Can The CRA Track Cryptocurrency? Beware of Non-Compliance In 2024

As cryptocurrency continues to move into the mainstream, it’s safe to say that crypto’s wild and crazy days are behind us.

As more money is invested into the market, national tax agencies like the CRA (Canadian Revenue Agency) and IRS (Internal Revenue Service) want their fair share.

But cryptocurrencies are untraceable, right? Can the CRA track cryptocurrency?

The short answer is yes. But that doesn’t mean you owe taxes on ALL your cryptocurrencies.

However, if you’re thinking there are ways to avoid paying the CRA, you might want to think again. The penalty for not paying is pretty hefty, so you might want to reconsider.

Not all cryptocurrencies are taxed the same way in Canada, so check out our guide on paying crypto taxes in Canada to get the information you need.

For the purposes of this article, let’s take a closer look at how the CRA is involved.

How Does the CRA View Crypto?

How Does the CRA View Crypto?

While cryptocurrencies are considered digital assets, they are not viewed as legal tender by the CRA. These are digital tokens or coins used in the exchange of goods or services.

However, most crypto transactions are viewed by the CRA as capital gains, which means they’ll be taxed as such.

We’ll talk more about what is and isn’t taxable according to the CRA in a bit. For now, let’s learn how we got to this point.

Brief History of CRA and Crypto

Can the CRA track Cryptocurrency

A few years ago (2020 to be exact), the CRA filed a petition against Coinsquare – a cryptocurrency platform –  in Federal Court.

The intention of the application was to compel the company, located in Toronto, to give up the private tax information of its users. Initially, the CRA requested the tax data on all Coinsquare customers.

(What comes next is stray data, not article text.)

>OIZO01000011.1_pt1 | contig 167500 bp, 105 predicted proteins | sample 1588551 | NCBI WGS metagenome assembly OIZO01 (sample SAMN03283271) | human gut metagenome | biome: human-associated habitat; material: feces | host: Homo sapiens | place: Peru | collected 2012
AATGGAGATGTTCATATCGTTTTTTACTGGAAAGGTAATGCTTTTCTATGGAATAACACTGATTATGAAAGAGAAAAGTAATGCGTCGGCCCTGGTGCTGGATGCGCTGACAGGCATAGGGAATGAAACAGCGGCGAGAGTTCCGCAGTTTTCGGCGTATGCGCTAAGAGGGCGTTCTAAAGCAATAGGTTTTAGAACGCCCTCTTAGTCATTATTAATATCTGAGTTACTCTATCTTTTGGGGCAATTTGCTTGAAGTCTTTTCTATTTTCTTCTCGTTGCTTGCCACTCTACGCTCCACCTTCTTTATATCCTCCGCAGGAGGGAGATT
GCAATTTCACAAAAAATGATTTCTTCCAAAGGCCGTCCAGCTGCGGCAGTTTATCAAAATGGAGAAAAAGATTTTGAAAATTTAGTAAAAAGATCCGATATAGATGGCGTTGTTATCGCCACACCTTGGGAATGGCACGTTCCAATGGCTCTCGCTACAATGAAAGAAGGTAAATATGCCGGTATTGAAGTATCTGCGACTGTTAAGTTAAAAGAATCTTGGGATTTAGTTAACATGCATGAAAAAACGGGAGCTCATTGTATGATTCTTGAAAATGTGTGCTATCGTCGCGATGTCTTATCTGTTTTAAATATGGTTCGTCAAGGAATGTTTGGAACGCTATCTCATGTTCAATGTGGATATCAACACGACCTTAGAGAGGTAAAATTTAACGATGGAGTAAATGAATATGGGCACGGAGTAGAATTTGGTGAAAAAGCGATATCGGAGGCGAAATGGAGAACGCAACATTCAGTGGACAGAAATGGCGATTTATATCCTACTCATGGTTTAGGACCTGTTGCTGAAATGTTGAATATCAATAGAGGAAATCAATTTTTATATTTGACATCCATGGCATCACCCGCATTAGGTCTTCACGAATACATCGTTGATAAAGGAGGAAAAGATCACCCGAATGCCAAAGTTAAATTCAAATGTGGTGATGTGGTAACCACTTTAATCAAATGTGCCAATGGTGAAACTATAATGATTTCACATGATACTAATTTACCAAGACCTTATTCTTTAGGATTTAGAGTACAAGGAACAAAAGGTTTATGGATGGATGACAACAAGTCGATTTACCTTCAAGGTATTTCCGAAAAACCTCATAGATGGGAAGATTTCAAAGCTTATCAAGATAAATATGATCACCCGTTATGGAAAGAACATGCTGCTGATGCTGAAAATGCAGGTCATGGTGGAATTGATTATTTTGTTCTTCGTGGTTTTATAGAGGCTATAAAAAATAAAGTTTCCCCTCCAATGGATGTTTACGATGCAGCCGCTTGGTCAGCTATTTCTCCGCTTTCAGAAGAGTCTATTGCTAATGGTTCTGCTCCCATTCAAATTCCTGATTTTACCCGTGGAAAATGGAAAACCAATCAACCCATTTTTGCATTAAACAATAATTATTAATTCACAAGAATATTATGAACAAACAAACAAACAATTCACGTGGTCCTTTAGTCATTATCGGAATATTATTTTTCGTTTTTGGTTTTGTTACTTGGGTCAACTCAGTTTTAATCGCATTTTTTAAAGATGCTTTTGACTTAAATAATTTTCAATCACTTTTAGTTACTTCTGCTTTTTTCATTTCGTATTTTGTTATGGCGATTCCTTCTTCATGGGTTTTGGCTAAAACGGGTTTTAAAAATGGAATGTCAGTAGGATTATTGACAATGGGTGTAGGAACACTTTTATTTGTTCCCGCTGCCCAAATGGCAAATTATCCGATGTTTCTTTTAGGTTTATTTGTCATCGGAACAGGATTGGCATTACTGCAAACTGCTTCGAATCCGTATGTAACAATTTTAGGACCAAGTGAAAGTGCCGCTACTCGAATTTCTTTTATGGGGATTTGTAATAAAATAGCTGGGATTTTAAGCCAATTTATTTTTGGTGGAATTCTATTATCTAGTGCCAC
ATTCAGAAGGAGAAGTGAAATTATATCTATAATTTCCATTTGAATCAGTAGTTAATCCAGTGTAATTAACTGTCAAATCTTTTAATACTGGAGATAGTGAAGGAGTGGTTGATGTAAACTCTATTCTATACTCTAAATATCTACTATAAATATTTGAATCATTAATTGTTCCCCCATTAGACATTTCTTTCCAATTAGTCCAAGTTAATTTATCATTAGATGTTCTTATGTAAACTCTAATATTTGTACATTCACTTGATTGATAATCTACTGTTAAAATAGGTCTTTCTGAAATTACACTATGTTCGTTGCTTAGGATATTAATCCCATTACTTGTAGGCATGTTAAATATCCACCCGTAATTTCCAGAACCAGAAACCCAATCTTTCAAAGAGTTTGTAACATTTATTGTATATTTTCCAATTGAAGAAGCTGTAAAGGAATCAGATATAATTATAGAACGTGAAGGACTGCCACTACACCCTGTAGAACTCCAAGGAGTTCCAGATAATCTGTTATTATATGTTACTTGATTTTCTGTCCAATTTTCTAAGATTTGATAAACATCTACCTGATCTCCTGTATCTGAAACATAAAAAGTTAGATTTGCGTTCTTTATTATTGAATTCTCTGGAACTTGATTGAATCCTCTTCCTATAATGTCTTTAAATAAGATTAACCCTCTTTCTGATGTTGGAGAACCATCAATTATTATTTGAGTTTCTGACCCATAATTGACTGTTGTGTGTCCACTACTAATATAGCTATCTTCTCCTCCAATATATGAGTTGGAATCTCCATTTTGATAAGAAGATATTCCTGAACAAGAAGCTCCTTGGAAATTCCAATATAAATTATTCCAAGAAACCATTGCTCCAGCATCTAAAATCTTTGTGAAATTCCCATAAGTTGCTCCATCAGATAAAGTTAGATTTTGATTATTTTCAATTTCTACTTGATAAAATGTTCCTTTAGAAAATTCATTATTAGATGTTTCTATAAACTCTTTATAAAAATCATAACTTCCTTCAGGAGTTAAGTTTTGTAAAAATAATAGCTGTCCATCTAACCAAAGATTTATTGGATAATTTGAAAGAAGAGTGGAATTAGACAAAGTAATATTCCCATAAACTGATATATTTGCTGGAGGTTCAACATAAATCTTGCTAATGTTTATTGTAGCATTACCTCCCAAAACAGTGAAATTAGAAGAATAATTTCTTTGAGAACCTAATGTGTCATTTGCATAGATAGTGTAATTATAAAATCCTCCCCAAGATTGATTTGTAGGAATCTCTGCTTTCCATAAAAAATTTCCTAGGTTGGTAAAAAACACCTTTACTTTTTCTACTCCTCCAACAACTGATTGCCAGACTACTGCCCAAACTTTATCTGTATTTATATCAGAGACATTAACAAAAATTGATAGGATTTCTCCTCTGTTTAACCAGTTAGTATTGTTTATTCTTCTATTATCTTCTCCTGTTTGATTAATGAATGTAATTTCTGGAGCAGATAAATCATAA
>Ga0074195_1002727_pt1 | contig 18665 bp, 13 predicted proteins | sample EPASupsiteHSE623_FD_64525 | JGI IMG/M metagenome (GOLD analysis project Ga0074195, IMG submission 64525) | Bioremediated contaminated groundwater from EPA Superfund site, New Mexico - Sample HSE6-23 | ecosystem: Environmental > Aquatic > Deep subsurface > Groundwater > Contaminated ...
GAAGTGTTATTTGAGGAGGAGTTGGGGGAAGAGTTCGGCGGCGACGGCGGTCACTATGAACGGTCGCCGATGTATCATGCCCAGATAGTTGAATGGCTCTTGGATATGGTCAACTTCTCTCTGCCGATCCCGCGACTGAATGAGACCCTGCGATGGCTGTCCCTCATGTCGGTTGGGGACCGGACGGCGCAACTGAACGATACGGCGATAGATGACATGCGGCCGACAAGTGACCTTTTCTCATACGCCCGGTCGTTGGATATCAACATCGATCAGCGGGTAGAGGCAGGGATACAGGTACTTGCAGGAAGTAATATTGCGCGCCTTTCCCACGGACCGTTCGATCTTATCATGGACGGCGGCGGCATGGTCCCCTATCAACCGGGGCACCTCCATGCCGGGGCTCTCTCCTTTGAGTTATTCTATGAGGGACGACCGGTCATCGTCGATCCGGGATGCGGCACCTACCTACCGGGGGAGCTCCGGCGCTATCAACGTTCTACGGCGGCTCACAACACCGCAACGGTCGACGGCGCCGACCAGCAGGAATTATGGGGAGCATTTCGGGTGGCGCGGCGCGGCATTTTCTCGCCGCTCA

However, the agency backed off its initial request, changing it to data on customers who deposited more than $20,000 CAD since opening their accounts.

This applied to users all the way back to 2014 and also required Coinsquare to provide data on its top 16,500 customers.

The CRA also asked that it be given a complete list of all customer accounts, along with a detailed list of all deposits and withdrawals.

Additionally, it requested information related to trading transactions, deposit addresses, and any other pertinent information that Coinsquare had available.

These requests were granted in March 2021 by the federal court and are now part of Section 231.2 of the Income Tax Act. This act gives the CRA the power to request customer information in regards to any tax activities that relate to the CRA and its governance.

The Impact on Crypto in Canada

The Impact on Crypto in Canada

It means that the CRA can indeed track cryptocurrency. While many crypto investors view this as a negative thing, some regulations can help stabilize and legitimize the market.

Plus, you’re not going to be taxed on holding crypto, but rather on any income you make from transactions related to digital currencies.

Crypto transactions are taxed as either capital gains or incoming based on the circumstances surrounding said transaction.